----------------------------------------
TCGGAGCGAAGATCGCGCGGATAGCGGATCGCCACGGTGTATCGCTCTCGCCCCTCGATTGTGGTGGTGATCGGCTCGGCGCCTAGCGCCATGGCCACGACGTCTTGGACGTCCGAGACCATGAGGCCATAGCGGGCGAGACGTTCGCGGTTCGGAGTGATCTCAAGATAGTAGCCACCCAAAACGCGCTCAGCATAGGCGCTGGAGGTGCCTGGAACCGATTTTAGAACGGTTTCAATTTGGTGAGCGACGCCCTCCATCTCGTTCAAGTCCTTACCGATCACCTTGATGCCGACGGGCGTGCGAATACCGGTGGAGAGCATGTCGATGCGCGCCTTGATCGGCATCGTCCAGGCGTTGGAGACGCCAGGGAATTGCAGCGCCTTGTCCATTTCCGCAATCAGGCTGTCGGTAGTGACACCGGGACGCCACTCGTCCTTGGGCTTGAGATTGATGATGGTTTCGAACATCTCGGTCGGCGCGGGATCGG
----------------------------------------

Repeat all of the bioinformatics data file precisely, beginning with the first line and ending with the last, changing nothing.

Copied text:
TCGGAGCGAAGATCGCGCGGATAGCGGATCGCCACGGTGTATCGCTCTCGCCCCTCGATTGTGGTGGTGATCGGCTCGGCGCCTAGCGCCATGGCCACGACGTCTTGGACGTCCGAGACCATGAGGCCATAGCGGGCGAGACGTTCGCGGTTCGGAGTGATCTCAAGATAGTAGCCACCCAAAACGCGCTCAGCATAGGCGCTGGAGGTGCCTGGAACCGATTTTAGAACGGTTTCAATTTGGTGAGCGACGCCCTCCATCTCGTTCAAGTCCTTACCGATCACCTTGATGCCGACGGGCGTGCGAATACCGGTGGAGAGCATGTCGATGCGCGCCTTGATCGGCATCGTCCAGGCGTTGGAGACGCCAGGGAATTGCAGCGCCTTGTCCATTTCCGCAATCAGGCTGTCGGTAGTGACACCGGGACGCCACTCGTCCTTGGGCTTGAGATTGATGATGGTTTCGAACATCTCGGTCGGCGCGGGATCGG